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First Time Homebuyers From the School of Hard Knocks

Updated on March 19, 2017
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Michelle Dee had a rough upbringing as a military child and has happily recovered and now hikes 5-8 miles every weekend in the mountains.

Home Sweet Home
Home Sweet Home | Source

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Do's and Dont's When Buying Your First Home

From The School of Hard Knocks From Someone Who Has Been There

Now is a great time to be a Buyer. If you are a First Time Buyer here are a few tips to think about that your mortgage broker may or may not tell you.

In the past it was very common to be told that your gross income was the dollar figure used to determine how much mortgage you could afford. In reality, your gross income includes money you don’t even see every month – payroll taxes, healthcare deductions, 401K deductions. So it is not a good idea to be qualified on money you do not even see or have. The best way to determine how much your monthly payment should be is based on your NET income. You must include utilities, real estate taxes, principle, interest, homeowners insurance, and any HOA fees if applicable, and put aside some cash every month for maintenance and upkeep.

You don’t want to be cash poor every month because of a mortgage/house payment equaling 50% of your take home pay. It is common even now that a mortgage broker will take your gross income and figure 30% and say you can afford it. If you are paying 30% of your NET income you will more likely be able to afford it. Compare the numbers based on 30% of your gross salary versus 30% your NET salary. Include all of the monthly recurring, real-life expenses mentioned above and see if there is a big difference, and which one you can live on. In many of the larger cities where employment prospects are better, the cost of housing is much higher and 30% of your NET income may not be realistic. In that case a larger down payment may be necessary to obtain a smaller mortgage.

When buying your first residence, make sure it is a place you think you will love to come home to. Buying your primary residence, fixing it up the way you like it, and turning around and selling it for a profit is not a good idea at this time (what they call “flipping”). This is the mistake I made in the past and due to past experience I am of the opinion that there is a special place in Hell for 90% of the Realtors out there.

Make sure it is a place you know you will want to stay in for at least 5-10 years, if not longer. Real estate is not an investment at this time – it is a home, and a roof over your head. If you get a fixed-rate mortgage, you will know every month what your monthly payment will be and that makes it easier to budget. With a fixed-rate mortgage, the only changes that may occur in your monthly payment are the real estate taxes, insurance, and, if any, HOA fee. Real estate taxes are determined by your local county where you reside.

When house hunting, if you love to cook, look for a kitchen that is designed for cooking, i.e. is it spacious, is the layout of appliances and sink an efficient design.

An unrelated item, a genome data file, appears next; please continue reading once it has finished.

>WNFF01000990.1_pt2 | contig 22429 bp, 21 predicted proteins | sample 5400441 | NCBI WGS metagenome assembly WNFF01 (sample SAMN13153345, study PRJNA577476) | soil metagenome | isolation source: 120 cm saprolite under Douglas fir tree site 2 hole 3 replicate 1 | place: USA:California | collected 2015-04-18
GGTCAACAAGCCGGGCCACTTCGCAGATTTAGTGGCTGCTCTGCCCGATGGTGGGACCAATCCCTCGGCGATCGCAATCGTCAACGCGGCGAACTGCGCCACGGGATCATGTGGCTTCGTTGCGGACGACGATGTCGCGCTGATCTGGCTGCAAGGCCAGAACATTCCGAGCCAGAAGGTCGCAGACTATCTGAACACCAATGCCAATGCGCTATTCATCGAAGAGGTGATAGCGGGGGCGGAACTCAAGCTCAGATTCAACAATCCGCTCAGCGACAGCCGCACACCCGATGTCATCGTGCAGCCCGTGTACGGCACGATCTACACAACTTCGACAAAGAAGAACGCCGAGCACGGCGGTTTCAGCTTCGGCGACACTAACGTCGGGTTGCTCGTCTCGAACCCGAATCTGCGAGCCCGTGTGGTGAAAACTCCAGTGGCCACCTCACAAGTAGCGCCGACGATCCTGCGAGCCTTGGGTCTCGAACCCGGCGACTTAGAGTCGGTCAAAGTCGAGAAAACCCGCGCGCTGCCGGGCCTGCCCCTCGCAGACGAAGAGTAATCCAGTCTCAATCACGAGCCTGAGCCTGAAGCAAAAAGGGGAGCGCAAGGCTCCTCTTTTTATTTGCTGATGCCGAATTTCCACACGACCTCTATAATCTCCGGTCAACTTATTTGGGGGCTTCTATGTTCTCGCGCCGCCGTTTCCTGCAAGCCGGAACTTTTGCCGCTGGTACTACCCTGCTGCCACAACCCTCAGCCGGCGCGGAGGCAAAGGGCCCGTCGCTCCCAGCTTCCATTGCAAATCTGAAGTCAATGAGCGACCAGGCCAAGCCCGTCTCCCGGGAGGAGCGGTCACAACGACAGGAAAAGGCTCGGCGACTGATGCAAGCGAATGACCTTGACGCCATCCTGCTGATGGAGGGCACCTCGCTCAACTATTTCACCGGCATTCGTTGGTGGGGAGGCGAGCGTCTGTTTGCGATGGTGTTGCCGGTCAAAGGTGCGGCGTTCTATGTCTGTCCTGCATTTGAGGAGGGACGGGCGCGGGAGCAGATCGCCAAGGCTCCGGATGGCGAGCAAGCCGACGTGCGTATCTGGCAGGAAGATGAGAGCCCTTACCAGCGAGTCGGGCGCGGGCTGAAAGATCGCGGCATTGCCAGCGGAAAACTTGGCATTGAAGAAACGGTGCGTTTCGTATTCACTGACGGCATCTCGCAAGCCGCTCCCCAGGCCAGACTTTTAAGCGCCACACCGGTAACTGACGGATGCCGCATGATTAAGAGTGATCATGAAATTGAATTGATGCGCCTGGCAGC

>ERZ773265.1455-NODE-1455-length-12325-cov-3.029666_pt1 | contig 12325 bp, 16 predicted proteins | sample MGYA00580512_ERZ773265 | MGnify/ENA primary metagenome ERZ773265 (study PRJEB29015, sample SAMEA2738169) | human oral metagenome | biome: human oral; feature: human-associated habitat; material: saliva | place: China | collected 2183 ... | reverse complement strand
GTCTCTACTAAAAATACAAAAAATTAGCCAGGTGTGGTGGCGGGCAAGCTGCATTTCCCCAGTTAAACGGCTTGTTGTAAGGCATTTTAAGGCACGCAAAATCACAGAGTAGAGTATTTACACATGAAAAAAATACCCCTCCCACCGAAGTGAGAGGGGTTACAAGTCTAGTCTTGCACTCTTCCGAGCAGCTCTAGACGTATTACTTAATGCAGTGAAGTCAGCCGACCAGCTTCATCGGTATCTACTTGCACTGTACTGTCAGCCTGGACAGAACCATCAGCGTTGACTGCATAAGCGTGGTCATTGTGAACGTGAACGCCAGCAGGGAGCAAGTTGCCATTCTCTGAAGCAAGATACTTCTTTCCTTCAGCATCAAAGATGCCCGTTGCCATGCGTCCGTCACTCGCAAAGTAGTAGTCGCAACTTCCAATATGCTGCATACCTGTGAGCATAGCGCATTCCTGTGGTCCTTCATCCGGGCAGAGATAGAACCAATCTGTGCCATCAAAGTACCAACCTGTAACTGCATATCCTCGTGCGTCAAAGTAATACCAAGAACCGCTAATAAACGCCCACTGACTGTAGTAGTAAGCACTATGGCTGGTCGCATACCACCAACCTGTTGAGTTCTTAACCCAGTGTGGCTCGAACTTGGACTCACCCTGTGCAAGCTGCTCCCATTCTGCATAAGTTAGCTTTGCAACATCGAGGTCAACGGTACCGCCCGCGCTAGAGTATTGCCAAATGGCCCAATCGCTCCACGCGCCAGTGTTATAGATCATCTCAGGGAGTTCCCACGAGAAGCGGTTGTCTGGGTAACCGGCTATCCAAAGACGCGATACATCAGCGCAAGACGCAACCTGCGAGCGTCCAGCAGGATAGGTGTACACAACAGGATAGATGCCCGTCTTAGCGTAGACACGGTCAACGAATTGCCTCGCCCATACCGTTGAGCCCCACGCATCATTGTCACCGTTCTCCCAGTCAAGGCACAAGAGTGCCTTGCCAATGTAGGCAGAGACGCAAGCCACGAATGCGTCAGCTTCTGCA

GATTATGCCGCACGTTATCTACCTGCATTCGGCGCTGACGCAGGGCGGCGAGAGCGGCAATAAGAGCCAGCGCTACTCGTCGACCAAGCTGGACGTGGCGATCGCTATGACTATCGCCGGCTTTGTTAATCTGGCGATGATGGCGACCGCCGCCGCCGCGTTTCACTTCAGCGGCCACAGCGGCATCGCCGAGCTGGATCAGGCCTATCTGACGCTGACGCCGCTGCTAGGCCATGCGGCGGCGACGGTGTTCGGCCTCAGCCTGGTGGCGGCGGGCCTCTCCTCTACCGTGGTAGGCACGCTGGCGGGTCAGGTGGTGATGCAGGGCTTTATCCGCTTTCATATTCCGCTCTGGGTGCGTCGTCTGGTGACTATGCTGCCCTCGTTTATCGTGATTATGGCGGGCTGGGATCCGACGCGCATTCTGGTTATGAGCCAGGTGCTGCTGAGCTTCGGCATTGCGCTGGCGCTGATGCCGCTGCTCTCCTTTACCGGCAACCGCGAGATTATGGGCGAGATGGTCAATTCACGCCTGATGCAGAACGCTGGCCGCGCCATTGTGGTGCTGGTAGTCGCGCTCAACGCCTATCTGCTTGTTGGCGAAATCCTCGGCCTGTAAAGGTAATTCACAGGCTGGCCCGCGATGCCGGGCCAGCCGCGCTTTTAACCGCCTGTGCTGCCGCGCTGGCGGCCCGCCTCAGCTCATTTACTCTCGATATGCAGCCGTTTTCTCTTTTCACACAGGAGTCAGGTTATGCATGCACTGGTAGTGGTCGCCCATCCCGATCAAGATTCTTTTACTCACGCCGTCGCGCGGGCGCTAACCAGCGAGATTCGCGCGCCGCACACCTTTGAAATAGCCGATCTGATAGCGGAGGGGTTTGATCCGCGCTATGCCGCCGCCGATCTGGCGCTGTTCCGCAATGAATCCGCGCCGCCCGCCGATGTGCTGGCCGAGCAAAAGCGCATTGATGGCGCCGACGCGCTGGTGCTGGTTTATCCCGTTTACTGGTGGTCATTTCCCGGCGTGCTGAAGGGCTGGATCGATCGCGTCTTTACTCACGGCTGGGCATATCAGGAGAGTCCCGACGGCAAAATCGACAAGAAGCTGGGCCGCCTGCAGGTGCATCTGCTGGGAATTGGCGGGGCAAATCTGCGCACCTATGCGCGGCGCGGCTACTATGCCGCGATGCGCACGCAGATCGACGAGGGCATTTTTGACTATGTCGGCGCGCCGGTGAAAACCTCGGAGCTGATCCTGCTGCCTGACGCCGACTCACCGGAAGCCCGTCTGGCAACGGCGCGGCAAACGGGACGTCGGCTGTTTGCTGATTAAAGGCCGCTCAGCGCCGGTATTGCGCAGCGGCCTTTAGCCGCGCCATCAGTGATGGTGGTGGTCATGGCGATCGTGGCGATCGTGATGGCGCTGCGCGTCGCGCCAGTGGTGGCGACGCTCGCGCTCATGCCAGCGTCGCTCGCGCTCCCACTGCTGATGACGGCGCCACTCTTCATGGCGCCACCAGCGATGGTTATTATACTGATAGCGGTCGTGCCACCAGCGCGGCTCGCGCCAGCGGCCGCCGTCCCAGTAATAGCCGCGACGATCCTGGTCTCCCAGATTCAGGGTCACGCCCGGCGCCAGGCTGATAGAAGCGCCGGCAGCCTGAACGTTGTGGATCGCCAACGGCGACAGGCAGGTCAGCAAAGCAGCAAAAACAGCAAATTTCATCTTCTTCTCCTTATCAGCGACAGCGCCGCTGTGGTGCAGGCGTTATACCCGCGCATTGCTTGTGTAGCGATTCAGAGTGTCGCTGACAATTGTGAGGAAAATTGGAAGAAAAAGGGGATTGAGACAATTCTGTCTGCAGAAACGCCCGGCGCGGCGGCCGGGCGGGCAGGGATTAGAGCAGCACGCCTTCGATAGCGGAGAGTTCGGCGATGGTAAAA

When house hunting, if you love to cook, look for a kitchen that is designed for cooking, i.e. is it spacious, is the layout of appliances and sink an efficient design. | Source

Maintenance and Upkeep - No More Calling the Landlord

If you are a DIYer, you can save a lot of money on repairs and maintenance. Youtube has many DIY videos you can watch to learn how to fix things yourself and save a lot of money.

If you are not a DIYer and don’t know anyone who is, it may be wise in the beginning to invest in a website called Angie’s List, or at least get referrals from people you know. I know in my area I would not want to just pick up the yellow pages and start dialing, because you never know what the cat will drag in with these contractors. You want contractors that are reliable, really know what they are doing, won’t lie to you, and charge a fair price.

If you are buying a brand new house, there are still many move-in costs. Most first-time buyers think that buying a new house would have little expense because everything is new and no repairs would be needed. This is true and the builder will probably take care of any move-in repairs that may be needed. However, you should seriously consider saving up for the following move-in costs for a brand new house if the builder doesn't provide:

  • Furnish all window dressings such as blinds, curtains, and curtain rods.
  • Install ceiling fans.
  • Appliances such as refrigerator, washer/dryer, and microwave.
  • Install a garage door opener.
  • Lawn care: you must eventually reseed and aerate the lawn to get it started.
  • Lawn mower and all yard supplies such as shovel, hoses, aerator, etc.

Whether you buy pre-owned or brand new, it is good idea, if at all possible, to save up cash for these expenses so you will not have to run up a lot of credit card debt. If you have a lot of debt, it will be easier as a homeowner if you pay down most of if not all debt before you take on a mortgage. Depending on your situation, it is easier to save for an emergency fund, have retirement accounts, and take vacations if your housing costs are based on NET income and not gross. Hope this hub is helpful. Thanks for reading and all comments are welcomed.

© 2012 Michelle Dee


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